PIERRE — The South Dakota Legislature meets Wednesday in special session starting at 10 a.m. on proposed laws that would allow state government to begin collecting sales and use taxes on transactions between remote sellers and South Dakota customers.
Gov. Dennis Daugaard plans to speak to a joint assembly of lawmakers at about 10:30 a.m. in the House of Representatives chamber. Then the 70 representatives and 35 senators will stay in the House and meet as a committee of the whole.
Legislative Research Council Executive Director Jason Hancock said Monday he didn't have a schedule of witnesses but expected the state Department of Revenue to have people to testify.
Hancock said other people could speak too.
State Revenue Secretary Andy Gerlach said he and lawyer Michael Houdyshell would testify Wednesday.
"Procedurally, it will be handled very much like an ordinary bill hearing in committee. There will be a call for proponent testimony and opponent testimony. We will have a sign-up sheet. Committee questions will be permitted," Hancock said.
House Speaker Mark Mickelson, R-Sioux Falls, will be chairman. The hearing is on the House floor. Testifiers speak from the lower rostrum where the House chief clerk normally is.
"The purpose is to give each side an opportunity to make their case, and for legislators to be able to ask questions. Any action on any bills will be taken later, on the floor of the separate chambers," Hancock said.
He couldn't provide an estimate how long the joint committee of the whole would take.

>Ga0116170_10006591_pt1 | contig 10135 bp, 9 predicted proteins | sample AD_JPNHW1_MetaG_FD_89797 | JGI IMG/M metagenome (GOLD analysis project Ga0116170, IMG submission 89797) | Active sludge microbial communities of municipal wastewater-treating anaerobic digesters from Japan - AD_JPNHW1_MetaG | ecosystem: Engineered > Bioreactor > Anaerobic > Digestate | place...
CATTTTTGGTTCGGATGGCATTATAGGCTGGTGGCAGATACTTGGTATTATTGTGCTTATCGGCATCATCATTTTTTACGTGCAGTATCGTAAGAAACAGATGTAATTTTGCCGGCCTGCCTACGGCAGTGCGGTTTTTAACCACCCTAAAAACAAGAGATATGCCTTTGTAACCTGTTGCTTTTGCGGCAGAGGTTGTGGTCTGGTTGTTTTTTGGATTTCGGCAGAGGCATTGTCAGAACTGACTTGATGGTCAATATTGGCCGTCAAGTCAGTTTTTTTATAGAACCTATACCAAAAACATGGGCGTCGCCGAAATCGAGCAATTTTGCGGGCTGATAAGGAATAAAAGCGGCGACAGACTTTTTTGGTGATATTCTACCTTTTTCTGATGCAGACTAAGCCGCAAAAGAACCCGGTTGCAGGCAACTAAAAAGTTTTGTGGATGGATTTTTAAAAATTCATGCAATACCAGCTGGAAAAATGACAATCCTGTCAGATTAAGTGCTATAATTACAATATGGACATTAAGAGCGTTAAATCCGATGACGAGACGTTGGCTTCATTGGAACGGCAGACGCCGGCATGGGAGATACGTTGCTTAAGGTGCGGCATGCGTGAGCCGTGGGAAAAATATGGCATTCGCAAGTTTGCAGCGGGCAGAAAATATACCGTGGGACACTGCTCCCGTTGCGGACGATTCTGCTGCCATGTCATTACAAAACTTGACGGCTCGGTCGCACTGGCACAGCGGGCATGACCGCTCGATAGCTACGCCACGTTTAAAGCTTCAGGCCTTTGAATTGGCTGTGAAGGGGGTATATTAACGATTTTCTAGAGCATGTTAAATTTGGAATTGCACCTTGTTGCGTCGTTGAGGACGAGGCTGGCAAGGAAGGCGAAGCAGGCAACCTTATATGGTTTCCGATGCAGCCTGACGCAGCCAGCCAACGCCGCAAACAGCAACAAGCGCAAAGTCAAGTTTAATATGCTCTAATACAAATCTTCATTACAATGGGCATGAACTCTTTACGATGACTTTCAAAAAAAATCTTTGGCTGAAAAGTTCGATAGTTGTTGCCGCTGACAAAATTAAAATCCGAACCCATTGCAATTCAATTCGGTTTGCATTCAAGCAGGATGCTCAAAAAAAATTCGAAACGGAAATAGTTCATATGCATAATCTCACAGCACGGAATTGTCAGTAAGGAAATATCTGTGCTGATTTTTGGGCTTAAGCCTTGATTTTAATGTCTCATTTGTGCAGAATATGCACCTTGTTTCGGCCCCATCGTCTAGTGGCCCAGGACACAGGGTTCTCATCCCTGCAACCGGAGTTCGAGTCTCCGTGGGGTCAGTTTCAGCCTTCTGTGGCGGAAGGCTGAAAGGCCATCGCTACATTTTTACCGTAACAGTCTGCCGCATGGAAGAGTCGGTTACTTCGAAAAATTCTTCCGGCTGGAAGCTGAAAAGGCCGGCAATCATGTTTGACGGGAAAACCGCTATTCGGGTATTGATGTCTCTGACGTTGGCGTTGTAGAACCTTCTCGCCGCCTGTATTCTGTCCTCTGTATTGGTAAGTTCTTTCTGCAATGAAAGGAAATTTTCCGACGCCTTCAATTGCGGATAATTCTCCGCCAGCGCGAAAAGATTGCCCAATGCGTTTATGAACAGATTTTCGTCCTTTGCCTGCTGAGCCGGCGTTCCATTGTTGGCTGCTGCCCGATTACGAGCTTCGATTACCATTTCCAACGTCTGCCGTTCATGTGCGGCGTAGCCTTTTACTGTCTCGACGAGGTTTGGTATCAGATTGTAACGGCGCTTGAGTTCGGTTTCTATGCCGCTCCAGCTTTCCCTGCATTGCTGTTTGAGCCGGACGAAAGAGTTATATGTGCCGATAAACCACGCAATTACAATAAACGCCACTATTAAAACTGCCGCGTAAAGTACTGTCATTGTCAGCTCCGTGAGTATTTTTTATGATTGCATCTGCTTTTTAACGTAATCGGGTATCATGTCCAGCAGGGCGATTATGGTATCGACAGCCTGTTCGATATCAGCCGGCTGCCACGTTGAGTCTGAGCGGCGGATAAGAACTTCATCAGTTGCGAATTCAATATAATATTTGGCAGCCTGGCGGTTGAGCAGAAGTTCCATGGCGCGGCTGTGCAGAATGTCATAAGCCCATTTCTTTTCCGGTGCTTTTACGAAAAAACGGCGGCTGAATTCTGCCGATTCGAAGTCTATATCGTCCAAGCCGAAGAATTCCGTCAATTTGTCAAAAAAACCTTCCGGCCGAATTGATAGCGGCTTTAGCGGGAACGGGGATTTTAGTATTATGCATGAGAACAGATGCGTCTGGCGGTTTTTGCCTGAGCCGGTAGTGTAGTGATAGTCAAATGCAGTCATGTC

The three bills, two on remote sellers collecting and remitting tax, and the third on when state officials take office, follow standard procedure, with action in one chamber and then the second.
The House and Senate chambers aren't air-conditioned. Hancock said there's only the 19th century strategy of opening windows overnight and closing them during the heat of the day, "which we will be doing between now and Wednesday."
The state Bureau of Administration buildings and grounds division plans to bring all available fans, according to Hancock. He didn't know how many but the Wednesday forecast is 90-plus degrees.
Unclear is whether lawmakers will finish Wednesday. There isn't a Thursday plan.
"Since we do not expect the special session to run more than one day, if it turned out that the Legislature needed additional time, the two motions could be combined into a single motion at the end of the day on Wednesday, adjourning for the day to a time certain the following day," Hancock said.
Lawmakers passed the remote-seller act in 2016 with nearly unanimous support of 33-0 in the Senate and 64-2 in the House. Prime sponsor of SB 106 was Sen. Deb Peters, R-Hartford. Lead House sponsor was Rep. Roger Hunt, R-Brandon.
Co-sponsors were 13 top Democratic and Republican lawmakers and Daugaard's administration backed it. State Attorney General Marty Jackley argued the case to the U.S. Supreme Court on April 17, while the high court ruled in favor of states June 21.
Recent SD special session history
• This is the eighth special legislative session since 1997, when lawmakers returned April 14 to deal with emergency increases in the state's motor fuel taxes.
• Legislative turnover since 1997 has been nearly 100 percent. Sen. Jeff Monroe, R-Pierre, was a House member then. Gov. Daugaard was a Republican state senator from Garretson in 1997.
• In 2000, lawmakers met Dec. 28-29 to approve sale of the state cement plant and put the creation of a state trust fund on a special 2001 ballot.
• The 2001 special session Oct. 23-24 dealt with legislative redistricting after the 2000 national census.
• In 2003, lawmakers gathered June 26-27 to create a state risk pool for people who couldn't get health insurance.
• The 2005 special session Oct. 14 saw legislators appropriate nearly $19.9 million to assist the deep underground research facility in the former Homestake gold mine at Lead.
• In 2011, lawmakers drew new legislative districts and new state Supreme Court districts Oct. 24 after the 2010 national census.
• The 2017 special session June 12 saw legislators establish laws for non-meandered waters over private lands.